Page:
The Federalist : the authorship of the disputed papers

Smyth, Linda Quinne, Corcoran Department of History, University of Virginia
Peterson, Merrill D., Department of History, University of Virginia
Abbott, W.W., Department of History, University of Virginia
Rutland, Robert A., Department of History, University of Virginia

In the 170 years since Alexander Hamilton's and James Madison's conflicting claims were made public, the controversy surrounding the authorship of the disputed Federalist papers has attracted a large number of historians, biographers, editors, and curious readers. With differing methods and opinions, these various participants in the Federalist debate have attempted to substantiate either the New Yorker's or the Virginian's assertion of authorship and thereby to settle the dispute. Some like Edward G. Bourne relied on internal evidence to make their case, while others like Douglass Adair turned to the philosophical content as a basis of distinction. Outside these more traditional approaches, Frederick Mosteller and David L. Wallace examined the problem quantitatively and offered a computerized settlement founded on word distribution. Singly, each of these methods has tended to support Madison's claim to the essays in question. When all the evidence is carefully analyzed together, however, the findings show that Hamilton wrote at least one of the disputed papers, Madison contributed four, and six of the essays were the products of both men. A clarification of Hamilton's and Madison's shares of the disputed papers is the object of this dissertation.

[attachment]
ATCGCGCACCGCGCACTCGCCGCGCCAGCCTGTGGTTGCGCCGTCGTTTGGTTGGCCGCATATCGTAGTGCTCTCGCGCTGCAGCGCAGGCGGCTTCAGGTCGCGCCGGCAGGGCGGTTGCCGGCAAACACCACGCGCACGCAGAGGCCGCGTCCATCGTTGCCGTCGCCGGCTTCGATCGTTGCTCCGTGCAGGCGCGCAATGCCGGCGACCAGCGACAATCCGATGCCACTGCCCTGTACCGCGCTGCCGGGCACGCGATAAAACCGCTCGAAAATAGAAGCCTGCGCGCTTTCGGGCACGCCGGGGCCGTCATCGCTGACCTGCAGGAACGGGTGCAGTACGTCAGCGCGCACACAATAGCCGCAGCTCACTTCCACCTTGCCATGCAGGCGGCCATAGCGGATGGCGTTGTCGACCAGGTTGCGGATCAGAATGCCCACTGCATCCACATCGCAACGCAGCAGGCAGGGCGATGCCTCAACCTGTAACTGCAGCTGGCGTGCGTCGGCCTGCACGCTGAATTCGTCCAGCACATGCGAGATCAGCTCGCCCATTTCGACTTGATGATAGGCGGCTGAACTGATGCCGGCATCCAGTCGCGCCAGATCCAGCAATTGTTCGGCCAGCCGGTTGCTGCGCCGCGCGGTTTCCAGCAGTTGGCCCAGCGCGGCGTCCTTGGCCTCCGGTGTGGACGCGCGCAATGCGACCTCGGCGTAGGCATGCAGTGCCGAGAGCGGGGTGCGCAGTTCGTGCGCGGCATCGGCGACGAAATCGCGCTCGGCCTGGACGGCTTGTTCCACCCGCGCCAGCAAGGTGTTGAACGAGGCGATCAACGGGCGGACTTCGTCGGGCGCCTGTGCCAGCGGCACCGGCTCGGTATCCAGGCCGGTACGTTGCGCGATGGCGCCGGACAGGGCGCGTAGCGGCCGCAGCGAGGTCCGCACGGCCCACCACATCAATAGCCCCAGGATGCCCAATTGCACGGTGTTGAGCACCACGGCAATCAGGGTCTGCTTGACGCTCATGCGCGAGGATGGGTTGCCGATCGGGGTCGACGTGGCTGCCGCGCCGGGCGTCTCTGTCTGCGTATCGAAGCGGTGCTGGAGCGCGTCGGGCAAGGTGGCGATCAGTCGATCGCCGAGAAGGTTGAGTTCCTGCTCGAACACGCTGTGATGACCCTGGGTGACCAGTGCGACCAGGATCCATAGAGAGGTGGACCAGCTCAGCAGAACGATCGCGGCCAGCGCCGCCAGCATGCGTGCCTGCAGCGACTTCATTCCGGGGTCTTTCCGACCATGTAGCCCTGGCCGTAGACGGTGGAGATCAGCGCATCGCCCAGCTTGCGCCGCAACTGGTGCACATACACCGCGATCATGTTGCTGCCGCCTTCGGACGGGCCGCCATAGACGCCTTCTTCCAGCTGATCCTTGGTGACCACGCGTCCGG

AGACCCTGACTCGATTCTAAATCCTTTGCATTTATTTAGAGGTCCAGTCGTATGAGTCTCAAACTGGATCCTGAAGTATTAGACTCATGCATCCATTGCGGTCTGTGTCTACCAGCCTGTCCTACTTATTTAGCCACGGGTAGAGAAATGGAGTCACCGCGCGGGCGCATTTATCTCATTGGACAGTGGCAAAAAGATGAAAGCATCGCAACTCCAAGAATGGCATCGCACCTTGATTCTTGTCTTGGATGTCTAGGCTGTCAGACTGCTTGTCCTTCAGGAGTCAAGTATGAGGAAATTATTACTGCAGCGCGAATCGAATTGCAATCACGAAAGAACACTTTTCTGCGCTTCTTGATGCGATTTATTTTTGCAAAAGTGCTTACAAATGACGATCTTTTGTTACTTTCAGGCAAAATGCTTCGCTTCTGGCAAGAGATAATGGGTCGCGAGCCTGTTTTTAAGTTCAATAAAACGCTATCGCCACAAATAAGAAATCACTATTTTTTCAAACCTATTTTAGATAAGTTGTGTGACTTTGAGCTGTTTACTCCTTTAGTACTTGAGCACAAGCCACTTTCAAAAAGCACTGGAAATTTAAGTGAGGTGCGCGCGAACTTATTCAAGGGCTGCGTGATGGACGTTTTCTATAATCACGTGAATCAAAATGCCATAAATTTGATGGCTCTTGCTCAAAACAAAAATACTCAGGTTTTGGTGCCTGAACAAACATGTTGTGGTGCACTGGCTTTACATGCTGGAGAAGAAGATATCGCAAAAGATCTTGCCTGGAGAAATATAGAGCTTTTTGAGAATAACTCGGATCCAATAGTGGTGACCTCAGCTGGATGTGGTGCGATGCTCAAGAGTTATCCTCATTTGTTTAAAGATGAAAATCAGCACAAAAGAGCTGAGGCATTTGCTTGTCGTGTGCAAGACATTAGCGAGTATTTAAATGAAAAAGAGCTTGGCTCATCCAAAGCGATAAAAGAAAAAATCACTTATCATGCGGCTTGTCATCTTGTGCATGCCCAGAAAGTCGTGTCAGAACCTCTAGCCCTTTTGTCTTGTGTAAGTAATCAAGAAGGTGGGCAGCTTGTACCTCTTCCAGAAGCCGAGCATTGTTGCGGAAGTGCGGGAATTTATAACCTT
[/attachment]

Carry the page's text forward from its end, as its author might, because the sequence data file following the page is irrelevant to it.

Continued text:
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PHD (Doctor of Philosophy)

Digitization of this thesis was made possible by a generous grant from the Jefferson Trust, 2015.

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